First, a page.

By Member Earl Weener
On October 14, 2015, I had the pleasure of presiding over our forum, Humans & Hardware: Preventing General Aviation Inflight Loss of Control.
We structured the forum to bring in expertise from pilots, instructors, general aviation advocacy groups, the Federal Aviation Administration, and manufacturers of potential technological solutions, among others.
Our goal was to take the next step toward solutions to this most deadly problem in general aviation, loss of control crashes. To do so, we needed pilots to understand that they are part of the solution.
Now, just a few days later, two leaders in general aviation safety are doing their part to put ideas into action and to spread the word.
General Aviation News reports that at the forum, Master Instructor Rich Stowell proposed the “Learn to Turn” Initiative. Now he’s reaching out to enlist pilot support.
And Tom Turner, in Flying Lessons Weekly, published this brief roundup of quotes from the forum, promising more outreach in the future.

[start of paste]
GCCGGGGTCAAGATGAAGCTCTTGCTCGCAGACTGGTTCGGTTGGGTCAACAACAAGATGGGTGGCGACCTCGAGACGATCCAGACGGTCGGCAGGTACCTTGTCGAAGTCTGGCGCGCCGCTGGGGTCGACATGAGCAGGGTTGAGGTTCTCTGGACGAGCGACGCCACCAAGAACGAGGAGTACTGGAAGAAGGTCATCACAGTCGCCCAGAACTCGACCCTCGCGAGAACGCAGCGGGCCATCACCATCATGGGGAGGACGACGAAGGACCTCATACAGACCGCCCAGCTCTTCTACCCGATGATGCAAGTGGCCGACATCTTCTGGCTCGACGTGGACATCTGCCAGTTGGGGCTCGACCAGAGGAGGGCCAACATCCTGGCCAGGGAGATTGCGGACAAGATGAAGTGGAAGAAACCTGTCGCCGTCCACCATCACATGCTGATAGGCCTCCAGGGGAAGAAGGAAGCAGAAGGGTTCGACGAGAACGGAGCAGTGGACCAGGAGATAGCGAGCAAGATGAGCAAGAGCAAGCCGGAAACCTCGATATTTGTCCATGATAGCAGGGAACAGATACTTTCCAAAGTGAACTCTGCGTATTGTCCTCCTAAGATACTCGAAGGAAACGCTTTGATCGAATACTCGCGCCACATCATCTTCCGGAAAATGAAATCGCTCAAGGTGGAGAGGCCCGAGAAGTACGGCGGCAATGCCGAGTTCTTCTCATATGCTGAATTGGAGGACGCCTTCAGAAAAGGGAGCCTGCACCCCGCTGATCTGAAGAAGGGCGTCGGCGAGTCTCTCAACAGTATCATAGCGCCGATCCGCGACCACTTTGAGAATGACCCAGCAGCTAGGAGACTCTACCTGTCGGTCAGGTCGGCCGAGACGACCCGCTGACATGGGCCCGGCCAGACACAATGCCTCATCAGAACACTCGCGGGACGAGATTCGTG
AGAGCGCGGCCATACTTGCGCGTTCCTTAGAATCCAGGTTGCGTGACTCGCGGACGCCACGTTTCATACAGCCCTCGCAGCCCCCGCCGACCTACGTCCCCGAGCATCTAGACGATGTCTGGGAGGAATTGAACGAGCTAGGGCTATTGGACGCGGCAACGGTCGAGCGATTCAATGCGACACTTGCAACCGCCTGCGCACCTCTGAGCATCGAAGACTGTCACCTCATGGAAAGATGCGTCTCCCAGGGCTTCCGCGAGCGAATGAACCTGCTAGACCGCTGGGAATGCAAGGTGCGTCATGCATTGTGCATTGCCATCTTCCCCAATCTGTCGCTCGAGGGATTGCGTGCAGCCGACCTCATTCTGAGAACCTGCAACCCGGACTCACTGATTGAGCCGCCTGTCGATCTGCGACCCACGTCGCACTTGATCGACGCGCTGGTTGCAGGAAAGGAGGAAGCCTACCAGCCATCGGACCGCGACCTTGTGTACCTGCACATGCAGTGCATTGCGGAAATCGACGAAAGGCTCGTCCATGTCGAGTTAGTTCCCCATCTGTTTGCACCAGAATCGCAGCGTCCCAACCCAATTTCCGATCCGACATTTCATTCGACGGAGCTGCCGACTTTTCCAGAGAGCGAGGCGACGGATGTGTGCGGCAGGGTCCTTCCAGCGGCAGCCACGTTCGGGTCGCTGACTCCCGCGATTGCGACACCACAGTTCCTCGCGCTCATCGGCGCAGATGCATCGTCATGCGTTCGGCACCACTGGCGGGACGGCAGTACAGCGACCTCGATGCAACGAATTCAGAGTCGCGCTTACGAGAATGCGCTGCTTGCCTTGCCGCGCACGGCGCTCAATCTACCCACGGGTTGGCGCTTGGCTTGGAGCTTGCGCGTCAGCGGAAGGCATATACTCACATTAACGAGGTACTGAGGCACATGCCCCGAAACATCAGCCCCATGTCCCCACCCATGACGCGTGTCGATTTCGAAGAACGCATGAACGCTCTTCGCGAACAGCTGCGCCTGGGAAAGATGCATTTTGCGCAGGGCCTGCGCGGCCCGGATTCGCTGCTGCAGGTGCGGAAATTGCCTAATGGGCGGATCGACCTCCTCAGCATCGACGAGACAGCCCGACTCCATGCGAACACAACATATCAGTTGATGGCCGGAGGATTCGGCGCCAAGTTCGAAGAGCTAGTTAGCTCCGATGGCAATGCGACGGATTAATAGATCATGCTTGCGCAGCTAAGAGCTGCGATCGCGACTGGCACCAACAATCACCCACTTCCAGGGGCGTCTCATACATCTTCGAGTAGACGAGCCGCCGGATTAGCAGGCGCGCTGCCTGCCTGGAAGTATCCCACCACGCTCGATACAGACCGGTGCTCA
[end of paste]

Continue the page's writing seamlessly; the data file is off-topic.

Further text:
The video of the full forum is now available via the webcast archive and will be available there for 90 days. We will also post the Forum to NTSB’s YouTube channel in the near future for ease of sharing.
As I said at the forum, the prevention of Loss of Control crashes should be a focus for every aviation type club, pilots association and aircraft related forum – including Twitter feeds, Facebook pages, and any place where pilots gather, face to face or electronically.
I urged forum participants to continue the conversation when the forum ended. Now I’m urging every GA pilot – and those close to GA pilots – to join in.
We’ll be sure to keep sharing any new initiatives from the Humans & Hardware forum. If you’re a GA pilot or if you know a GA pilot, please share along with us.
Earl F. Weener, Ph.D., took the oath of office as a Member of the National Transportation Safety Board on June 30, 2010. Dr. Weener is a licensed pilot and flight instructor who has dedicated his entire career to the field of aviation safety.